Beginning next fall, incoming freshmen will have a new graduation requirement: English 1A. Currently, English 51, “Preparatory Composition and Reading,” is the graduation requirement at Yuba College. The California Code of Regulations allows community colleges to set their English graduation requirement as low as the English 51 level, but Yuba College has raised the bar.
“It’s a level of English that is appropriate,” said Larry Michel, the Curriculum Committee faculty co-chair.
Yuba College speech instructor Suzanne Ruckle agrees: “If you are in college, you should have college-level English.”
This new requirement was approved by the Curriculum Committee last semester and will be in place for incoming students this fall, except for those who have catalog rights.
Catalog rights are guaranteed to students who attend classes at least one semester in a calender year. Only those students who register for the first time this fall or who have not had a class at Yuba College for more than a year will have to meet the new English requirement.
The English Department wanted to return to the original requirement that was changed in the early 90s to English 51. According to Tim May, Composition Coordinator, the preparatory English class is the equivalent of a high school English class, and the department found that Yuba College was out of step with other states and other colleges across California.
In fact, the English Council of California Two-Year Colleges, a professional organization whose membership includes departments of English and their faculty in all public and private two-year colleges across the state, passed two different resolutions to encourage all English departments to require English 1A as a graduation requirement.
In May 2003, ECCTYC passed a resolution, urging community college faculty to adopt the successful completion of a college-level English writing course as a requirement for the Associate of Arts and the Associate of Science degrees. And in October 2004, the organization passed another resolution, affirming its first position and supporting the state Academic Senate of California Community Colleges’ resolution to change the current Title 5 requirement for English leading to associate degrees.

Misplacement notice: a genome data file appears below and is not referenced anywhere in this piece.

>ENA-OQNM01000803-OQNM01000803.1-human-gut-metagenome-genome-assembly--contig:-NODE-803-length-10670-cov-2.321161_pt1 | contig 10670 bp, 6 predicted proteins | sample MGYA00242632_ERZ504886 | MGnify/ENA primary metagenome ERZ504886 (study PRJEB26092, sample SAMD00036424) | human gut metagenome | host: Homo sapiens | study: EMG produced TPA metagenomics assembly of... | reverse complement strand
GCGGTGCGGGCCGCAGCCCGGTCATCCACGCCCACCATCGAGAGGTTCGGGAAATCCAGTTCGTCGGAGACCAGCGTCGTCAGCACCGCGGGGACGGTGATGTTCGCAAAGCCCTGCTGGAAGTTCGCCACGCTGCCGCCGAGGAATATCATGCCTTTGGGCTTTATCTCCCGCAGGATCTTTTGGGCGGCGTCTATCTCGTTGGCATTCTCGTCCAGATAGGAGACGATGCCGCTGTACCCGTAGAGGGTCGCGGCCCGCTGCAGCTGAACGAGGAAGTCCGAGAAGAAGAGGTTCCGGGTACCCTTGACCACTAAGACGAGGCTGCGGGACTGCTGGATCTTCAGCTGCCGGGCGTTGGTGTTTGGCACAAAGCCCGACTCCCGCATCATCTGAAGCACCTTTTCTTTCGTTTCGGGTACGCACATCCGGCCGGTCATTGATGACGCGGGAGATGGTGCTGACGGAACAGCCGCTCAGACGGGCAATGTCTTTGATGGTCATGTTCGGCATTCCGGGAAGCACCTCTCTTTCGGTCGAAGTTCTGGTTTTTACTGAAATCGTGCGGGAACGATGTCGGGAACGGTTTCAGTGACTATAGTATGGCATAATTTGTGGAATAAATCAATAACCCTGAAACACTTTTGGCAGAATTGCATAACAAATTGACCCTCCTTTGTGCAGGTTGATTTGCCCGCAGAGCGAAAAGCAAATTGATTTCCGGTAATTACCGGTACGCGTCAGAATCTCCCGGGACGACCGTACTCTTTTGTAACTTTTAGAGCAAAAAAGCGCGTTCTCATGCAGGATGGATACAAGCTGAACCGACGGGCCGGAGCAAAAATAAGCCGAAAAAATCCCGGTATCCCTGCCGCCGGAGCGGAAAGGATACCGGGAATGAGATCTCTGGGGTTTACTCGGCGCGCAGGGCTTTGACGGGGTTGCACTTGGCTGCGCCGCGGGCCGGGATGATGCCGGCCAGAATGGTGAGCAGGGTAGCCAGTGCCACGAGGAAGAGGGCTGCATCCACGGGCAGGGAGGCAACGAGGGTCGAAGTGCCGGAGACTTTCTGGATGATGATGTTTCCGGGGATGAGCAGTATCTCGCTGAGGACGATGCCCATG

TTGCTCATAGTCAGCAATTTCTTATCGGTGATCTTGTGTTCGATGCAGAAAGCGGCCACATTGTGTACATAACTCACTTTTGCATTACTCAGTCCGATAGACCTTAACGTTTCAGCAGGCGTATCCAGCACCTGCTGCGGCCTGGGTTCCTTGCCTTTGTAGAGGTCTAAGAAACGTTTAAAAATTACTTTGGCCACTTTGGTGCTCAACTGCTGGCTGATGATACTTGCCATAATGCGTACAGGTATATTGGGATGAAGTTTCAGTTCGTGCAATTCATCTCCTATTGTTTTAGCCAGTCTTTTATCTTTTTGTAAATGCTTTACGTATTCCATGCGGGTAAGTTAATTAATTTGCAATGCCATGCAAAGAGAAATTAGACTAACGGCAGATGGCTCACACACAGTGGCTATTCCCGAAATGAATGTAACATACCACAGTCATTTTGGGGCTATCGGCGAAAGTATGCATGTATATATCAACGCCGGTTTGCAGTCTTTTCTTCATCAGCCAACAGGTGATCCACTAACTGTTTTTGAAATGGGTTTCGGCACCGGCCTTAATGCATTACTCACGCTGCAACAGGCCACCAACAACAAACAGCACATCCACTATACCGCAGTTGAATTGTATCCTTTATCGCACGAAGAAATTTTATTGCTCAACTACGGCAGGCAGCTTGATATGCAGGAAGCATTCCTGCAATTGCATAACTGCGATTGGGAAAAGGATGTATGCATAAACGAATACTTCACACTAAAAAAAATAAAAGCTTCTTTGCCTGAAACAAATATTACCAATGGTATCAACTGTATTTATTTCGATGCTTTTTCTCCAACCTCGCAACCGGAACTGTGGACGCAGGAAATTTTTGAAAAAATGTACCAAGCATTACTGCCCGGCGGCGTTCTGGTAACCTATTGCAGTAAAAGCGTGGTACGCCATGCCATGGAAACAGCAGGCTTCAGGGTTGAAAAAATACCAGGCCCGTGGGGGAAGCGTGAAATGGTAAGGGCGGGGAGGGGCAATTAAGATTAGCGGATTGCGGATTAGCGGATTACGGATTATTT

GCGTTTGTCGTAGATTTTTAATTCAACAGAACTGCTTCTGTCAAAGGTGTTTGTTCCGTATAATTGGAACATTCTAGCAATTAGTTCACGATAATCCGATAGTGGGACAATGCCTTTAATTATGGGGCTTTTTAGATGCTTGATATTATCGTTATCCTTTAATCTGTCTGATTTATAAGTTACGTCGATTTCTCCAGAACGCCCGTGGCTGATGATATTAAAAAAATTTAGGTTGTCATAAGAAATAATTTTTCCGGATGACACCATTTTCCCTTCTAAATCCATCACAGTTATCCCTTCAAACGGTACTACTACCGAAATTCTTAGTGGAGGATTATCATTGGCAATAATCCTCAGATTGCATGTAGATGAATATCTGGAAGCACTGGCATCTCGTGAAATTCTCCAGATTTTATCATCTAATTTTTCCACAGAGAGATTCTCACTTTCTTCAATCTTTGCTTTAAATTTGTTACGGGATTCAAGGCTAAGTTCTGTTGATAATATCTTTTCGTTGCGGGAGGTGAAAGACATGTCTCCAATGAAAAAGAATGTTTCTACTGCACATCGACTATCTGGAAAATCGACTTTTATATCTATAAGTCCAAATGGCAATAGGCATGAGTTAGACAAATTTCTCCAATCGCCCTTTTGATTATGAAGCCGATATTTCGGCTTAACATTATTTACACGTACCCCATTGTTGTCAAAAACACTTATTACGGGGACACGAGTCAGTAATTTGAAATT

“Title 5 is the section of the California Code of Regulations that deals with community colleges,” explained Brian Jukes, president of the Yuba College Academic Senate. “This semester the state Academic Senate will consider making English 1A, or its equivalent, the new requirement statewide. Right now any community college can go as low as our English 51 level, but that may change in April.”According to Jukes, once the state Academic Senate votes on changes to the graduation requirement for California, its recommendation goes to the Board of Governors, which usually adopts the Senate’s recommendations without question. “This possible change may cause a lot of concern from some California community college faculty,” said Jukes.
The concern at Yuba College, according to May, was that the new graduation requirement would be too difficult for some students to complete, but the English department was convinced that the change would not be too dramatic.
According to Yuba College’s Education Master Plan statistics, “Although English 1A is not currently a YCCD graduation requirement, the majority of our graduates successfully complete English 1A.”
In fact, over a six-year period, between 1999 and 2004, an average of 84 percent of all Yuba College graduates passed English 1A. Spring 2004 saw 90 percent of Yuba College graduates completing English 1A, even without the requirement in place. According to the Master Plan, those statistics do not include graduates who passed English 1A or its equivalent at another college.
“Thus, the percentage of YCCD graduates successfully completing English 1A may actually be greater,” concludes the Education Master Plan.
Because a clear majority of Yuba College graduates already take English 1A, very few other concerns were raised.
When asked, most students do not have any objections to the change. “I think it can come in handy if you are planning to go to a four-year college,” said Yuba College student Candy Sawyer.
Yuba College students Elizabeth Gonzoles and Maria Oregel also agree that the new English requirements are appropriate.
DeEtta Bird, another Yuba College student, said, “I think it (the change in the English requirement) is very important.”
One other concern among some faculty was that an alternative class should be offered to meet the new graduation requirement. That suggestion is up in the air right now, but according to May, the English department is willing to work with other departments, such as the Business department, to create an alternative class.